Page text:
Atef, N., M. C. Laury, J. M. Nguyen, N. Mokhtar, A. Ktorza and L. Penicaud. Increased pancreatic islet blood flow in 48-hour glucose-infused rats: Involvement of central and autonomic nervous systems. Endocrinology. 138:1836-1840, 1997.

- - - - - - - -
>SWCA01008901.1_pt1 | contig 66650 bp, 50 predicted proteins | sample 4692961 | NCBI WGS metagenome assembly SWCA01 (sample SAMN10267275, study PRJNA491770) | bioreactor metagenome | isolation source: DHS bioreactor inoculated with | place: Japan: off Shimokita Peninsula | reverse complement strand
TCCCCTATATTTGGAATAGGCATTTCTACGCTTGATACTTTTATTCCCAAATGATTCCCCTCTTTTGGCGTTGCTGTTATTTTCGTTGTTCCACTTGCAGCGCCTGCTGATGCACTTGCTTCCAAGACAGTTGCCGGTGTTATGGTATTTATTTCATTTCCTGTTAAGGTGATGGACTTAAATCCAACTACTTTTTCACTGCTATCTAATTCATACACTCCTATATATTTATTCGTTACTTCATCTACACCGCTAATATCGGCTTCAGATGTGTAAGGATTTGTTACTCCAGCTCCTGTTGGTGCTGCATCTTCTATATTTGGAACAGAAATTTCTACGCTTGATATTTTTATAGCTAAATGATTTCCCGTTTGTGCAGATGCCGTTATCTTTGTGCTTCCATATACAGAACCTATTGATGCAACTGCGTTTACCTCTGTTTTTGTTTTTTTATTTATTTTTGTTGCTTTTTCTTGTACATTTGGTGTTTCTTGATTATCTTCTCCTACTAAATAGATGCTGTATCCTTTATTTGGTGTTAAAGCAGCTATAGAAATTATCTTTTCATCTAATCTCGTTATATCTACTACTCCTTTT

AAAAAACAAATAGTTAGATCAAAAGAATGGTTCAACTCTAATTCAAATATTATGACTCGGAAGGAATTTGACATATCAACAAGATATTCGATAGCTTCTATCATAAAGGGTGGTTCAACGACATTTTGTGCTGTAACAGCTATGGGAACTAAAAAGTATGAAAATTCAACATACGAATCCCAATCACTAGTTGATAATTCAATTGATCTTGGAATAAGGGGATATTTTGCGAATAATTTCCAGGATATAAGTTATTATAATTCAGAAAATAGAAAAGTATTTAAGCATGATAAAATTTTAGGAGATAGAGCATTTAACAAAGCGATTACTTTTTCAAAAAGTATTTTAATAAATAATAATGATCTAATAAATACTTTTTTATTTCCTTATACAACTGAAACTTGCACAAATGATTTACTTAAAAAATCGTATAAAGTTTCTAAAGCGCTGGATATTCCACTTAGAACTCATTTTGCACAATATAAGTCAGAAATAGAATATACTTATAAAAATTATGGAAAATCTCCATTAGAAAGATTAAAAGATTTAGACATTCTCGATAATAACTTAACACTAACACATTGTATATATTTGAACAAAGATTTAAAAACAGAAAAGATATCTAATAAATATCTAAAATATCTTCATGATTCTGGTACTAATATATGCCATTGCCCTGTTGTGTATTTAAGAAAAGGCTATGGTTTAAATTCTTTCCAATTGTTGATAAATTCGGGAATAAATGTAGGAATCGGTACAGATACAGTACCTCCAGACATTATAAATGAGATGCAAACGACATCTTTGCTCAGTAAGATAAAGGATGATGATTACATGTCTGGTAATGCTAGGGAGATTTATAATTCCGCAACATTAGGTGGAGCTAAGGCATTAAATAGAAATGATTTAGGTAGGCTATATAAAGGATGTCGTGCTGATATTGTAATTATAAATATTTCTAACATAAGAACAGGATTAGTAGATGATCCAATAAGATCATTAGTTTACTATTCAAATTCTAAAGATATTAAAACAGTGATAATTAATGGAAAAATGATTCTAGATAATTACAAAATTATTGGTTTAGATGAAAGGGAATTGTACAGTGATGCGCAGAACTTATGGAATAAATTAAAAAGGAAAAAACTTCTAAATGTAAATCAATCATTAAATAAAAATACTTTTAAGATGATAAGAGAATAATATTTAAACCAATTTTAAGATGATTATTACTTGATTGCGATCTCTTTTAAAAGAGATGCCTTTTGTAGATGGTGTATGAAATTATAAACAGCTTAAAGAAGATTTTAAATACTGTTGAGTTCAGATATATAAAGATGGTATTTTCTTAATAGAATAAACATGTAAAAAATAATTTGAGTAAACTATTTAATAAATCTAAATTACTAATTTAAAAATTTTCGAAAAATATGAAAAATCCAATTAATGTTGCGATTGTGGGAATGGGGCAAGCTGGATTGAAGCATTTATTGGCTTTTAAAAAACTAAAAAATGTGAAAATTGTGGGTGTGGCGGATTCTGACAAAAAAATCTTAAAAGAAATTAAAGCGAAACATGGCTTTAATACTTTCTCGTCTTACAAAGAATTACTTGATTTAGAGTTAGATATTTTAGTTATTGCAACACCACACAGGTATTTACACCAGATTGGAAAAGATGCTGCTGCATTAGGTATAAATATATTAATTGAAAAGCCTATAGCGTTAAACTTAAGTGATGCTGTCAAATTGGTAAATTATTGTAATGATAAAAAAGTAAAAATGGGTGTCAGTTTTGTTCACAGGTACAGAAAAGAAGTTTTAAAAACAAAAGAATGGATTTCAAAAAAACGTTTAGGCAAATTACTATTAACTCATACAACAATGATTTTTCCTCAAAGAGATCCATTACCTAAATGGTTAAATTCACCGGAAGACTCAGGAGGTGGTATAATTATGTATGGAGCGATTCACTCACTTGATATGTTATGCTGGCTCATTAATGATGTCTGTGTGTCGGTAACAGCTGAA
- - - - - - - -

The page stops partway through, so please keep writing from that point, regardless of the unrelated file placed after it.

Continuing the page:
The pancreatic islet blood flow of rats 24 h after a prolonged (48-h) glucose infusion was investigated using a nonradioactive microsphere technique. In the basal state, islet blood flow was significantly increased in previously hyperglycemic rats (HG) compared to that in controls (C). During an iv glucose challenge, both plasma insulin and islet blood flow were increased in the two groups, but these increases were significantly higher in I-IG than in C rats. Although less pronounced, the results were similar when glucose was injected into the carotid artery toward the brain at a dose that did not modify the peripheral glucose level. The effect of this intracarotid injection was abolished after bilateral subdiaphragmatic vagotomy in both C and HG rats. Furthermore, in the latter group, both plasma insulin concentration and islet blood flow returned to values similar to those observed in the basal state in C rats. After pretreatment with the alpha(2)-adrenoceptor agonist clonidine, the insulin response to the intracarotid glucose load was totally blunted in the two groups of rats. By contrast, whereas such a pretreatment lowered the glucose-induced increase in islet blood flow in C rats, it was without effect in HG rats. These data suggest that a period of hyperglycemia and/or hyperinsulinemia is sufficient to induce a perturbation of pancreatic islet blood flow, which appears to be mainly due to an increased parasympathetic activity, whereas the decrease in sympathetic tone does not plap a role. These modifications in autonomic nervous system activity could be due to alterations in some brain areas involved in ''glucose sensing.''.